Friday, May 18, 2007

SIMULATED LYING IN THE GUTTERS

That's very cool of Rich to write up a rumor-mill for the simulation.

The question is: how much of what he says is influenced by hints Tom's given him about where things are actually going?

Example, if we lose Dan Slott, I'm not going to be too broken up about it. There have already been problems with his transition to FF. I really wish I could've kept him on She-Hulk.

But the Green-Light Wackerjack section indicates that we (and by that Rich probably means me) have been way too hands-on storywise of late and that a mass writer's exodus, at least of the guys working on my books, may be looming. That would be something of a problem, though I'll point out that last simulation Tom had to coax his guys into providing story information, so you're always either doing too much or not enough.

However, the possibility of a DC Marvel crossover is kind of intriguing...

7 comments:

Michael Heide said...

Sean, is there any way I could get an Uncanny X-Men/Justice League crossover?

Writer: Grant Morrison (unless he's BigMoney exclusive), since he's had runs in both books, Robert Weinberg (if he has the time and is interested) or Mark Millar (if we can get him).

Artist:
Ed Benes (he has worked on both books) or Mark Bagley (we haven't given him anything yet. He's off Spider-Man, and his next book hasn't been announced yet).

I won't give the creative team a story to work with, I'll let them come up with something.

Also, you should ask DC about a Daredevil/Batman crossover by Bendis and Maleev.

PS: I told you to lock up Ed Brubaker!!!!

Anonymous said...

As Rich points out at the top, the traffic lights system is meant as a guide, but it's never 100% accurate. However, the "chromium-covered turd" remark is something I reckon was given to him by Tom, and lapped up by Rich. Cause you guys are pretty much writing the books at this point.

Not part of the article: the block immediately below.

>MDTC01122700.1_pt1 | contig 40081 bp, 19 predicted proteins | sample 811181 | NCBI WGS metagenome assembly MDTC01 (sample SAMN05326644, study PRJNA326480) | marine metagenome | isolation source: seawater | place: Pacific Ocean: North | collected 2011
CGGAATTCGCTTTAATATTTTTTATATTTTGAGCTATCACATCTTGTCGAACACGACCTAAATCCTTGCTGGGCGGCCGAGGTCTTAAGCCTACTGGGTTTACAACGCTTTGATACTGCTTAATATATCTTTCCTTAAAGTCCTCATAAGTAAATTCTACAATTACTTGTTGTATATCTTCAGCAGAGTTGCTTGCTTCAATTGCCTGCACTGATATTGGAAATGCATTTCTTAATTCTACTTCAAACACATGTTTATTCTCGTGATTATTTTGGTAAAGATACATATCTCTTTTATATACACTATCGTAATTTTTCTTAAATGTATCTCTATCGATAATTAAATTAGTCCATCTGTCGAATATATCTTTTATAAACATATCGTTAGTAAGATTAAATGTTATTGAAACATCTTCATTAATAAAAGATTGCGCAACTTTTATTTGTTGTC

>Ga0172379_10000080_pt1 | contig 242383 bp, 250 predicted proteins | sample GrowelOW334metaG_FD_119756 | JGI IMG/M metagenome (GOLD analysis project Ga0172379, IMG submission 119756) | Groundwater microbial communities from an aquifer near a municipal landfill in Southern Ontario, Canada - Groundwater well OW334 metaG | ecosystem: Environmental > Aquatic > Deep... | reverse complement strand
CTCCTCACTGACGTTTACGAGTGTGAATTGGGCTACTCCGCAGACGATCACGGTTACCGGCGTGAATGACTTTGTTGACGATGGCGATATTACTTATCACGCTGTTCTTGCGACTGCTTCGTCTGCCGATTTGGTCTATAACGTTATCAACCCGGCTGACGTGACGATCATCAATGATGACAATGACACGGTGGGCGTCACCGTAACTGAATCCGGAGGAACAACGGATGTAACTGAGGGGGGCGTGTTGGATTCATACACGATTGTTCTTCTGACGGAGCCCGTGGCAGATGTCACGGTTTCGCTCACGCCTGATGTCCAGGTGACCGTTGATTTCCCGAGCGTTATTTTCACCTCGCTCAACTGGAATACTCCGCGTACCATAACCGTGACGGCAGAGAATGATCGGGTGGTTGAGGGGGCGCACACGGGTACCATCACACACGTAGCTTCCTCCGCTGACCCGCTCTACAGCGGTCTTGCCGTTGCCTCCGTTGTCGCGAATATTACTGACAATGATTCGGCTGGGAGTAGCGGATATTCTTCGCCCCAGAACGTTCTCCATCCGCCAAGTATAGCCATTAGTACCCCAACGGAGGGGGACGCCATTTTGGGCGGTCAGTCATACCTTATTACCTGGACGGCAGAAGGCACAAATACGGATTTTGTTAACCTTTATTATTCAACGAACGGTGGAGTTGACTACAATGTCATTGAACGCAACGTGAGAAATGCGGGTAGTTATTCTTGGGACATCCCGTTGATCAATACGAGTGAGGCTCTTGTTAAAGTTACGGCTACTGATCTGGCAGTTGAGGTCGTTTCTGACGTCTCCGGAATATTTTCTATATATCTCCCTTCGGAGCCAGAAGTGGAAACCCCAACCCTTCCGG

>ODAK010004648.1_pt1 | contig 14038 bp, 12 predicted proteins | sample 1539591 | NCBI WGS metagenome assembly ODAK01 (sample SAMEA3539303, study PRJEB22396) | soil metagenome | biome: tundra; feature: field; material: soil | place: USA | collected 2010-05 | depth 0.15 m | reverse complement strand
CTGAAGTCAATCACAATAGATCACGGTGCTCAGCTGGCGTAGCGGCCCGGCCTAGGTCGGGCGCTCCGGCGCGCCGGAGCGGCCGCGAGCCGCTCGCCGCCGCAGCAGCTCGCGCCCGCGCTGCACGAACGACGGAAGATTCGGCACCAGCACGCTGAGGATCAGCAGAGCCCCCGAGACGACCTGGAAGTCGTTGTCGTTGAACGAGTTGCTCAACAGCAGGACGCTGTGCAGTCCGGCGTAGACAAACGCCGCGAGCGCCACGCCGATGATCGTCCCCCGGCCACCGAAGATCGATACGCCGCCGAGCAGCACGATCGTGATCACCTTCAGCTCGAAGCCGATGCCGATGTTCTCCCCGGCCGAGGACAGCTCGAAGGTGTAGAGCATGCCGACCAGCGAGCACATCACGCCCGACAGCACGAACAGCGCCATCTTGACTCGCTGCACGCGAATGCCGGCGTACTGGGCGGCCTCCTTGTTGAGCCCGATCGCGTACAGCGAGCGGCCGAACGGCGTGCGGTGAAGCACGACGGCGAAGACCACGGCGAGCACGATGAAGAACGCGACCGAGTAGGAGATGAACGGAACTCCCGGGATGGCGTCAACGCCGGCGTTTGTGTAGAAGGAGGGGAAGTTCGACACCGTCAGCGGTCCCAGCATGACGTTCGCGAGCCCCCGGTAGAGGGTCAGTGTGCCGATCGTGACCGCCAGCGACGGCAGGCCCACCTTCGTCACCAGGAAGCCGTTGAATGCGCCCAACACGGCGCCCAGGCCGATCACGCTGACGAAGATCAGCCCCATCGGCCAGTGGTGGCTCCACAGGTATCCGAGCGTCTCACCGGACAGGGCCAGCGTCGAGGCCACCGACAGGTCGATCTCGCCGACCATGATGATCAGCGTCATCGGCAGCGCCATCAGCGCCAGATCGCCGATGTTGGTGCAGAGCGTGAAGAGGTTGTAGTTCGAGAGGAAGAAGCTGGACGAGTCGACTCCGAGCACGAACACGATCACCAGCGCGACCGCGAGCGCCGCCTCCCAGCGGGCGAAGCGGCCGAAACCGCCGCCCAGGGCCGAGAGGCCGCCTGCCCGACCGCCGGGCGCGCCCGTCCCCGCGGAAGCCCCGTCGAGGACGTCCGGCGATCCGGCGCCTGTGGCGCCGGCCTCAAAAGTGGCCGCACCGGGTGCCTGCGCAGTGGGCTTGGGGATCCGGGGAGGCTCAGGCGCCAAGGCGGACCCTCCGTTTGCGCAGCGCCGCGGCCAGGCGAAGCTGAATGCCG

I did warn you about this before, when I expressed that the X-Men proposal had too much story in it, and again today after pretty much all of you posted issue-by-issue moves (although obviously a bit too late this time).

Cool that it is you're making such efforts to flesh out the game... writing the books isn't your job! It's the job of the imaginary writers, so you don't need to do it, beyond giving the occasional guider to the direction they're going in - otherwise it looks to everyone like you're writing the books for them. Now clearly there is some damage done, you should find out what you can do about it. Will your writers fall over if you take off the training wheels? Talk to them, find out how they feel about the way things are going. Otherwise you might find a mass exodus takes place towards BigMoney...

Tom "Fetsur" Daylight said...

Oops, that was me.

Tom "Fetsur" Daylight said...

Oh and one more thing... don't be cheeky and presume what the writer's going to tell you; that's not your role here. You make the moves, not the rules. :)

Philip Schaeffer said...

Except in the first MES the guys didn't offered only vague story ideas at the beginning and they were chided by Tom.